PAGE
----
"My father's death was instantaneous, after an accident, and came as a complete shock," says Jacek Basista, 48. "He was 69, in good health, active and coping very well with living on his own since my mother's death nine months before. When my mother died in 1988, after a chronic illness with complications, I felt it was more as if she'd just faded away. You're never completely prepared for the finality of it, and yet in some respects there was a sense of relief as it had been a great burden on us.

"Both my parents were Polish immigrants, so not only was there a deeply felt loss when they died, but there was also a feeling of isolation and an end to the continuity of first-hand cultural traditions."

As the eldest of three siblings, Jacek took care of the administrative work following his father's death, and was unprepared for the amount of work involved in dealing with the estate. "He died intestate, which was out of character as he was so organised in life. We came to the conclusion that he would have eventually got around to making a will, possibly when he felt closer to death.

"For obvious reasons, the shock of a sudden death is much harder to come to terms with. But to make matters worse, I had to sift through a lifetime's accumulation of address books, and to decipher who I should and should not ring - several were strangers with a poor command of English. This was hard in itself, and unwittingly I found myself having to pacify and comfort these frail, elderly people who themselves were then in shock and confused, as my father's death had come so soon after my mother's.

"The actual funeral arrangements were easy enough; I just rang the Co- op and asked for the same package as we'd had nine months before. On a lighter note, I was able to cancel my mother's headstone, which had just been commissioned by my father. None of us had been happy with the style he'd chosen. So not only could my father's name be added to it, but we were now able to choose a design we liked. This was a new experience; I could take control without having a heated discussion with my father. Dealing with all the intricacies of the estate was riddled with complications. I felt that death was somehow novel to all the people I had to deal with. Sorting out probate, tax and endless petty insurance policies meant there were relentless daily reminders in the post. It was a protracted and painful business of constantly having to remind people or to tell them about my parents' deaths. I found it ageing, maturing and draining.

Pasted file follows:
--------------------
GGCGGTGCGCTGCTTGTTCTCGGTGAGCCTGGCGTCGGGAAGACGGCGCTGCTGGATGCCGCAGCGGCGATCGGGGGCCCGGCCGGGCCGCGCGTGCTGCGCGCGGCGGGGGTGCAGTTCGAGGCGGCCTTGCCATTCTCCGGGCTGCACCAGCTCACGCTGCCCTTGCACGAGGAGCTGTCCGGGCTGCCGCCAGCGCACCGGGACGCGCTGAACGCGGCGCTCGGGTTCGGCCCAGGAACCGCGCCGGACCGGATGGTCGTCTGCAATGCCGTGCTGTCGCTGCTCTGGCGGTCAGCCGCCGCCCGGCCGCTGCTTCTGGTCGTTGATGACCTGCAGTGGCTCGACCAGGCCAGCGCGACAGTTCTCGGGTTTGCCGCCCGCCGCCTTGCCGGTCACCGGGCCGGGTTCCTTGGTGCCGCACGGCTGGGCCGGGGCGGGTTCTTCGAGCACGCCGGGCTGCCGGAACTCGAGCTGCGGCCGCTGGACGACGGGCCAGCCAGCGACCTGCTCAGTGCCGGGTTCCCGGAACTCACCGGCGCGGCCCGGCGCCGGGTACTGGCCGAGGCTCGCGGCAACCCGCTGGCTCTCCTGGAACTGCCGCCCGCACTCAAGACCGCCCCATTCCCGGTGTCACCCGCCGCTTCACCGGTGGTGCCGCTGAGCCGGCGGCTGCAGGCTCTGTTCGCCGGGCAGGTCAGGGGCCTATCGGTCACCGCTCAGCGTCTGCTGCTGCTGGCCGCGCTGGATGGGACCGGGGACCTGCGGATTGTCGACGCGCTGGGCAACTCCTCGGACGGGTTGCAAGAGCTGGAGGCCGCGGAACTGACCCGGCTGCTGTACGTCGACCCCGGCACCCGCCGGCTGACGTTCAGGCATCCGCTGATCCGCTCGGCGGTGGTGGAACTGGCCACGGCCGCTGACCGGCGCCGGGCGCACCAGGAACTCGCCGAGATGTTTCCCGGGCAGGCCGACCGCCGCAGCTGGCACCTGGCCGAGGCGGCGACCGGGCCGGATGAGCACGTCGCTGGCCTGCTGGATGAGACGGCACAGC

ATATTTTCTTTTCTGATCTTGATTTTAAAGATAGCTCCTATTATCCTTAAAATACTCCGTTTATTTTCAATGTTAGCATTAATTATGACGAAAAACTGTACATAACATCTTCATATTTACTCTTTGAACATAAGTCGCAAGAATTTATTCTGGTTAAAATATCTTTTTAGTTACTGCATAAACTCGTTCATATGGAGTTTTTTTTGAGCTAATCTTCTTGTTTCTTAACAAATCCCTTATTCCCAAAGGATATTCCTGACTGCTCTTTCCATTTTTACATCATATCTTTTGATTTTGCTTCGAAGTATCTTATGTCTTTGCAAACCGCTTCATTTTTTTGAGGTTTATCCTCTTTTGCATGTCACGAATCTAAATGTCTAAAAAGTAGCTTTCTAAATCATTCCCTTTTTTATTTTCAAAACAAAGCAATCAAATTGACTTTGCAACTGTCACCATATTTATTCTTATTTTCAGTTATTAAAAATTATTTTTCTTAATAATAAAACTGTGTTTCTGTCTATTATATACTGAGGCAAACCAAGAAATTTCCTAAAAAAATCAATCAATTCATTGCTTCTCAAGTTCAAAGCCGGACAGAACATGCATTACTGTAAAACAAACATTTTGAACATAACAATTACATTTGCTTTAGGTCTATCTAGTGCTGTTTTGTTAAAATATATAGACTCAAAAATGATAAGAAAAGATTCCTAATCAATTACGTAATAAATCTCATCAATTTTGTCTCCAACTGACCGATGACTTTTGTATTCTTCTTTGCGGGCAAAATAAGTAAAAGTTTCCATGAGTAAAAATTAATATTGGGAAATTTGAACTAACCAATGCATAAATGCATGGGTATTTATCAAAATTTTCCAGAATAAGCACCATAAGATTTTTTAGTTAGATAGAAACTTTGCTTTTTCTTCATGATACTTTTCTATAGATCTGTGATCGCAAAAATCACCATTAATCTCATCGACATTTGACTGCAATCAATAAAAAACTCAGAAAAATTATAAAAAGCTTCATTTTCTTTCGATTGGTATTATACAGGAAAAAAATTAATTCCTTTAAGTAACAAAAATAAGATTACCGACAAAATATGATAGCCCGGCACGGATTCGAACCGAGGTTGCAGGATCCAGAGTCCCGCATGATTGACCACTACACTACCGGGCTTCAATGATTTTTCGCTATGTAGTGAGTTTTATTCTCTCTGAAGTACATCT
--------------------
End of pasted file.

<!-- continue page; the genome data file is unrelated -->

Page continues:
"I was, however, able to put all my dealings with death to practical use when a friend became an instant orphan after both his parents were killed in a car crash. I was now in a position to offer advice on the administrative aspects.

"I have found becoming an orphan in middle age more acute because this was the time I became a parent (our son was three when my father died). Neither of my parents will ever know my daughter, who was born two years later and, rather poignantly, both my children have missed out on having grandparents as I did. I feel a sense of loss and sadness, on both a practical and an emotional level, especially when I see children out with their grandparents. I feel both my parents and my children were sold short."